Python timeit() is a method that enables programmers to measure the execution time of their programs.
In this tutorial, you will know what and how the Python timeit function works with various example programs.
In addition to that, this site also provides more Python tutorials for Ord and Python bin functions
To begin with, let us learn…
What is timeit in python?
The timeit() function is a built-in module available in the Python programming library. This function is used to measure the time of small Python code execution.
In other words, the timeit() function simplifies the timing of tiny Python code segments. Additionally, it avoids some frequent pitfalls when measuring execution times.
See the following information to know more about the Python timeit() function.
To try how the timeit() function works, you must apply its correct syntax.
timeit.timeit(stmt, setup,timer, number)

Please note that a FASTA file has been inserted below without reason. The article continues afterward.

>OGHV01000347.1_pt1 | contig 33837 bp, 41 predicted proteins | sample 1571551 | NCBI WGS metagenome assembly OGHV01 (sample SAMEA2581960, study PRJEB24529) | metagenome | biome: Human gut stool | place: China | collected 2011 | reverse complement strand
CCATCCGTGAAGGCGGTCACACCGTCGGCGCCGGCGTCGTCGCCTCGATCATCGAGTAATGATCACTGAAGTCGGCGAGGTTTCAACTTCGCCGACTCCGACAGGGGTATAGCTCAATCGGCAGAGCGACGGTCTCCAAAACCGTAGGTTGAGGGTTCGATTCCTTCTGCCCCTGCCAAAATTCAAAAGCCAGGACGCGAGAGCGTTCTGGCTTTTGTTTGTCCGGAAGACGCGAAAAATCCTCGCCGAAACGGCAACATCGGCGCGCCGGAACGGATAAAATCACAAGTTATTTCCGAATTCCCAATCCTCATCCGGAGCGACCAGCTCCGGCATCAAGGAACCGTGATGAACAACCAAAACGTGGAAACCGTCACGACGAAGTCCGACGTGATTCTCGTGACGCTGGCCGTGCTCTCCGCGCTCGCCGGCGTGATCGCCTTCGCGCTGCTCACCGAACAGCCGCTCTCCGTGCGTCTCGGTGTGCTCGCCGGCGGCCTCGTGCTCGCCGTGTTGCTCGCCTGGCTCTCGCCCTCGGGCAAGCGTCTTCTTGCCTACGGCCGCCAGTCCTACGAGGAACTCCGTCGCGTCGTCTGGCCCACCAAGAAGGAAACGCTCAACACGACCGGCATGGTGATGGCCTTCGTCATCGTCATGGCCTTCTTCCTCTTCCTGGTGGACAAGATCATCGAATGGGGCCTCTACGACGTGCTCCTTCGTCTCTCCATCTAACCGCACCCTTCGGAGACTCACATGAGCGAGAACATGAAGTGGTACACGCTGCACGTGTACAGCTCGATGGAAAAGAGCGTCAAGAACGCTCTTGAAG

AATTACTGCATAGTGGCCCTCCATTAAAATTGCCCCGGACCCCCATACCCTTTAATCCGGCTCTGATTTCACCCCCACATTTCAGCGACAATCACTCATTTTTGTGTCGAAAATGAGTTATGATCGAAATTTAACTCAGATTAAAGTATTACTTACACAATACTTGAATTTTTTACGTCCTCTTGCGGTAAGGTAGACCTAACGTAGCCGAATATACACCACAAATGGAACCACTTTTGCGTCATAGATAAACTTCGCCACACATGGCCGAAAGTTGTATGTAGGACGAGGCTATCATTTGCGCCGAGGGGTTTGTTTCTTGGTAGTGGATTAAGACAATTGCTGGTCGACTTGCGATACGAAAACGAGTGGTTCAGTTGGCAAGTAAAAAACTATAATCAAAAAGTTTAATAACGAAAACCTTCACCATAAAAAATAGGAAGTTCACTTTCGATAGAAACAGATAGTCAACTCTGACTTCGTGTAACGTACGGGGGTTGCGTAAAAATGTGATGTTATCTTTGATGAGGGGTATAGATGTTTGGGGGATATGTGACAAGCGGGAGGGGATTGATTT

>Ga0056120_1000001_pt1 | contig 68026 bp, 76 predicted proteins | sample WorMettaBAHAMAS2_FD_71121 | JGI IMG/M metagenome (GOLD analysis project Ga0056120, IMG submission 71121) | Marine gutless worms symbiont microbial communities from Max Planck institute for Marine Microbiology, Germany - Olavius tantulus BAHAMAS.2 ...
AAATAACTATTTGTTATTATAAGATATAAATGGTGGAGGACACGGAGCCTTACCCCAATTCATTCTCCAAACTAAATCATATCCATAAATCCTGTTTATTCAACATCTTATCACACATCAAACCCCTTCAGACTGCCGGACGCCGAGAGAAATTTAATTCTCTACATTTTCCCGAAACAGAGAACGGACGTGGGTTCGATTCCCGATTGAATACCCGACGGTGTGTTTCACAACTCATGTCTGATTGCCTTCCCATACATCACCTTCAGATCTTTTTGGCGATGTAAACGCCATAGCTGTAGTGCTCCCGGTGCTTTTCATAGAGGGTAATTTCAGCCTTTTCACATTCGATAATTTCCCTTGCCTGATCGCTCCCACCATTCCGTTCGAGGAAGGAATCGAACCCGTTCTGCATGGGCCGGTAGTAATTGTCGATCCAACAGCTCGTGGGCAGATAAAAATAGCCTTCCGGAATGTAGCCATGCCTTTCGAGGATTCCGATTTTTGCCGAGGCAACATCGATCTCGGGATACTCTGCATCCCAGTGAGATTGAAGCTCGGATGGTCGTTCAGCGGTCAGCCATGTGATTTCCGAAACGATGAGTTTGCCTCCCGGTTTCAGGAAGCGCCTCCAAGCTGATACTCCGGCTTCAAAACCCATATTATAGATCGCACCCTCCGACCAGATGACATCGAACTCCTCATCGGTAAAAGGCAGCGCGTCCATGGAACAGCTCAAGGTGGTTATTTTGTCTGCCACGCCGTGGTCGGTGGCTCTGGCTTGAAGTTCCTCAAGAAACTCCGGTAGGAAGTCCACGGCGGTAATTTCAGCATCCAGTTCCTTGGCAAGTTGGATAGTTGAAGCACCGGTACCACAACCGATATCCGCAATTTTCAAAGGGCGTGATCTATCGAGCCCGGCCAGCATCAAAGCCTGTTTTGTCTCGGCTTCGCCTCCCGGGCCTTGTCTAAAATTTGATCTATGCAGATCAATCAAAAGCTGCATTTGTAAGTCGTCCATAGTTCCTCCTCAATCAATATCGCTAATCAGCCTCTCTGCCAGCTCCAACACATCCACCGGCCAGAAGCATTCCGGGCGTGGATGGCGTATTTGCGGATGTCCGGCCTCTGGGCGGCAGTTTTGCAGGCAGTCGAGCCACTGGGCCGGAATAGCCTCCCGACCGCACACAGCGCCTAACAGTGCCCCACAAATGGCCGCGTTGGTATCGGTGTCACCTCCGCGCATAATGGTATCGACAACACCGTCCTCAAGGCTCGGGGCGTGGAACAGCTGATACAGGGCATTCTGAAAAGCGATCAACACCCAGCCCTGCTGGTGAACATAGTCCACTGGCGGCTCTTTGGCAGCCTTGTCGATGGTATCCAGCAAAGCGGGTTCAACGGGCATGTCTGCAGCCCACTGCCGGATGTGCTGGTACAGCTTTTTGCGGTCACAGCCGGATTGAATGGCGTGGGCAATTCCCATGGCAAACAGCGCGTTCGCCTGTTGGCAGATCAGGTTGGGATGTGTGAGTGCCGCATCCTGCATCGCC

The timeit() function in Python takes 4 parameters:
- Statement (stmt) – The statement argument receives the code to be measured and returns the execution time. Its default value is “pass”.
- Setup – This parameter contains the setup instructions that must be executed before the statement. It has the same value as stmt by default (“pass”).
- Timer – The timer argument retrieves the timer’s value. Nevertheless, timeit() already has a default value, so we may disregard it.
- Number – The stmt will execute according to the number specified in the number argument, with 1000000 being the default value.
Now, let us apply the Python timeit() function using its syntax and parameters in the example program below.
import timeit print(timeit.timeit('output = 1 + 1'))
The first line of code in the example
import timeit enables the program to execute the timeit function.
print(timeit.timeit('output = 1 + 1')) is the part of the program where we apply the
Upon executing the simple program, it displays the execution time of
'output = 1 + 1' which is
The output shows a single line code’s time measurement which doesn’t even reach one second. How about we try the timeit() function with multiple lines of code?
Also read: Python Get Environment Variable with Example
Timing Multiple lines in Python code
The examples below will let you know how the Python timeit() function deals with multiple lines of code or programs.
Take note: There are two ways to try for the timeit() function to work with multiple lines and these are: